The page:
Creative small plates, inspired cocktails and lovely desserts are the highlights at this terrific but pricey new Indian spot

Something extraordinary has apparently happened to the man in a picture hanging on a wall inside Rooh. Perhaps the guy’s mind has been blown, because rather than a head, an enormous flower sprouts from his shoulders. 

Rooh might not always blow minds, but the self-described “progressive Indian” eatery will frequently blow away expectations local diners have about Indian restaurants. Unless, that is, customers expect Indian eateries in Columbus to serve artful appetizers starring pork belly and sashimi-style tuna.

Rooh, which means “soul,” certainly breaks chain-restaurant expectations — the fledgling company has well-received siblings in San Francisco, New York and Chicago — by dabbling in the kind of modernist cuisine often seen in fancy, tasting-menu-oriented establishments. Toss in “ayurvedic” cocktails influenced by an ancient system of holistic healing, plus a stylish interior, and Rooh is providing adventurous diners unafraid to drop some serious cash with several good new reasons to combat Short North parking hassles.

The roomy, chic eatery offers multiple distinct dining areas variously equipped with plush blue or peach-colored booths, tile flooring, pretty wallpaper, decorative plates and a striking counterpoint to that flower-headed fellow: a glamorous woman’s face painted on a wall.

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Rooh’s space is bifurcated by a large, snazzy bar that shakes inspired cocktails ($13). Egg whites, gin, lychee and truffle salt help make the purple-gray Patna Fizz a delightfully creamy-and-foamy beverage whose mushroom aroma leads to bright, citrusy flavors. The refreshingly acidic and spicy Pink City conjures a margarita with an Indian twist.

Multinational flavors harmoniously coexist in Rooh’s creative and delicious small plates, too. The aforementioned Pork Belly ($18) evokes spicy, attractively presented barbecue ribs with shaved radishes, little chicharrones (mine should’ve been crisper) and candied tamarind. The dish with sashimi-style tuna — it was part of a three-course special dinner ($40) but resembles the regular menu’s Tuna Bhel ($15) — was a dynamic cross between an upscale chaat (wildly garnished Indian snack) and a poke bowl sprinkled with Japanese chili powder.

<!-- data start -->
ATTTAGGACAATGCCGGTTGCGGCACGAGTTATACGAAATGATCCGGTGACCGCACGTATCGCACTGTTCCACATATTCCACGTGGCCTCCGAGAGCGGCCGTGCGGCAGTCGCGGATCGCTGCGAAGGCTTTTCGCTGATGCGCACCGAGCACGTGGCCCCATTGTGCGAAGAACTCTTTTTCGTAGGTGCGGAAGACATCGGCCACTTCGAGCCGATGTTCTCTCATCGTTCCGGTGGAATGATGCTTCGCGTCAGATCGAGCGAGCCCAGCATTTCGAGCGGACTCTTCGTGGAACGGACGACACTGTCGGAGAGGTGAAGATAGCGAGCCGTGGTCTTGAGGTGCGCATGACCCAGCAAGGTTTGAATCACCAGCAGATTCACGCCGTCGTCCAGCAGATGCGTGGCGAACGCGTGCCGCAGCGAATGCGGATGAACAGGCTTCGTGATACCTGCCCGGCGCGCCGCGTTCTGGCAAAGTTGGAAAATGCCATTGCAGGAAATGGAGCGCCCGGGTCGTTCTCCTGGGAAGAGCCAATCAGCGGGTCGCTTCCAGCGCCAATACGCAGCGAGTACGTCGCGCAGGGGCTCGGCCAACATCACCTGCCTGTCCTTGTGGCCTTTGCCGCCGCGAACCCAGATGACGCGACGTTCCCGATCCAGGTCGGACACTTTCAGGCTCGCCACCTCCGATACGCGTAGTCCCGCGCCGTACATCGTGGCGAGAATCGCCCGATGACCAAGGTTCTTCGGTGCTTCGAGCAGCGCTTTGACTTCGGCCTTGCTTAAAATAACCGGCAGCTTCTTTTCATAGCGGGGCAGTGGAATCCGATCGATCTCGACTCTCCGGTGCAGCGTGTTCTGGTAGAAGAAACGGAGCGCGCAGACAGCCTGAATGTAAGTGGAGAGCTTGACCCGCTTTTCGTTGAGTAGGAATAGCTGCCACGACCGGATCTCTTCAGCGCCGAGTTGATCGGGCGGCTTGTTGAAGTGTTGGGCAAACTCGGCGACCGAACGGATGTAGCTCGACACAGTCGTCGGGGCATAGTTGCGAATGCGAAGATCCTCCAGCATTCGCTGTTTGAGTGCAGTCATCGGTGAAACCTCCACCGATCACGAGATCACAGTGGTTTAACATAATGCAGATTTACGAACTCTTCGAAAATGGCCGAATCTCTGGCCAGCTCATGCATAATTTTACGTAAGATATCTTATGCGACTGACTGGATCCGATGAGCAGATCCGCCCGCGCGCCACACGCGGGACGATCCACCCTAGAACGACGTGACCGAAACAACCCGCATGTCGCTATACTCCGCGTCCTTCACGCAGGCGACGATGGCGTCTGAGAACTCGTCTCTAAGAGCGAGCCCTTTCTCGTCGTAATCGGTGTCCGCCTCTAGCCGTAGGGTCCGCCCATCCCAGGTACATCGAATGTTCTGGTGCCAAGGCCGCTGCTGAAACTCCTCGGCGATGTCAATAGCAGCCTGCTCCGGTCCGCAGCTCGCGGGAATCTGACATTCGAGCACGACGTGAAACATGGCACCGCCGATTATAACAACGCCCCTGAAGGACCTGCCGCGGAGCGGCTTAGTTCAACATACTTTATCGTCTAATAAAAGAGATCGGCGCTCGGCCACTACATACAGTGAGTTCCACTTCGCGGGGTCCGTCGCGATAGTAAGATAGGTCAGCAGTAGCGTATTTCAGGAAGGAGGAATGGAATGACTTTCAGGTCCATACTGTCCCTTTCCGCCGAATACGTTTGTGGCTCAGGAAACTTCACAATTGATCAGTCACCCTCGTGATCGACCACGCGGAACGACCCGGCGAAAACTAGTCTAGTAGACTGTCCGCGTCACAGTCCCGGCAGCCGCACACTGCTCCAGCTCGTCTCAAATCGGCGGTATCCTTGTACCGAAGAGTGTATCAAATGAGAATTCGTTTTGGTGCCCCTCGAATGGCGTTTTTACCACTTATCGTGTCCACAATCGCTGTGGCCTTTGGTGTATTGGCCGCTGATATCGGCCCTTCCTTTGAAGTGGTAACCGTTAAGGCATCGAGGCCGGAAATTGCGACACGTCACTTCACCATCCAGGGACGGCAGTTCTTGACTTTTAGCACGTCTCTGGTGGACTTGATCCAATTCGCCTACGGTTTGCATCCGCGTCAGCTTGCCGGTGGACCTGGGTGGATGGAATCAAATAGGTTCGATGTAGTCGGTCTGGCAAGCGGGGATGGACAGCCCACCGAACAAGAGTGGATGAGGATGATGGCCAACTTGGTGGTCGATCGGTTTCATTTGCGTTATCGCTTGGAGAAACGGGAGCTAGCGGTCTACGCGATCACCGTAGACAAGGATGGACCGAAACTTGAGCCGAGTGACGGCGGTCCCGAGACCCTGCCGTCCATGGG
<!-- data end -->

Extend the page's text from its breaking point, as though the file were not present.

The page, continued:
The Cauliflower Koliwada ($14) ups the ante on a trendy appetizer — spicy fried cauliflower — with a crushed peanut crust, sweet notes playing off a raita-like garnish and a molecular-gastronomy flourish: a light-as-air “curd rice mousse.” An airy yogurt mousse joins a potato cake, tamarind gel, “broken raspberry” and crinkly kale tempura in the nifty, chaat-like Potato Tikki ($14).        

Because Rooh’s large plates offer less bells and whistles, aren’t exactly huge and are served a la carte (you’ll pay extra for good Indian breads and OK rice), assembling a tapas-style, group meal out of small plates is a strong strategy. That said, the Butter Chicken ($24) — extremely tender meat swamped in a velvety, rich and addictive sauce sweetened with roasted red peppers — merits its “signature dish” status. The same dairy-heavy sauce enriches the smaller but innovative, flavorful and meat-free Paneer Pinwheels ($24), made with two sheets of supple cheese wrapped in jelly-roll fashion. A robust but equally rich-and-smooth sauce, plus fall-off-the-bone meat elevate the lusty, cardamom-scented Lamb Shank Nihari ($30), which echoes the classic dish called rogan josh.

A few words about service: It’s knowledgeable and accommodating but the progression between courses can be frustratingly slow. And my paneer pinwheels arrived lukewarm.

Don’t let this deter you from ordering dessert, because Rooh’s confections are worth a wait. The kheer-inspired, cardamom-brightened Phirni Mousse — a marshmallow-cream-textured mound garnished with pleasantly chewy cashew-praline cake, terrific saffron-honey ice cream and a crispy black-rice wafer — had me thinking about a reimagined, elegant s’more.

The moist, two-toned Carrot Halwa Cake with pistachios, honey-saffron gelato and a brittle milk crisp is also wonderful. This drums up a question worth exploring: Would choosing between these two lovely desserts (they’re respectively $11 and $10) be more likely to blow my mind or my budget?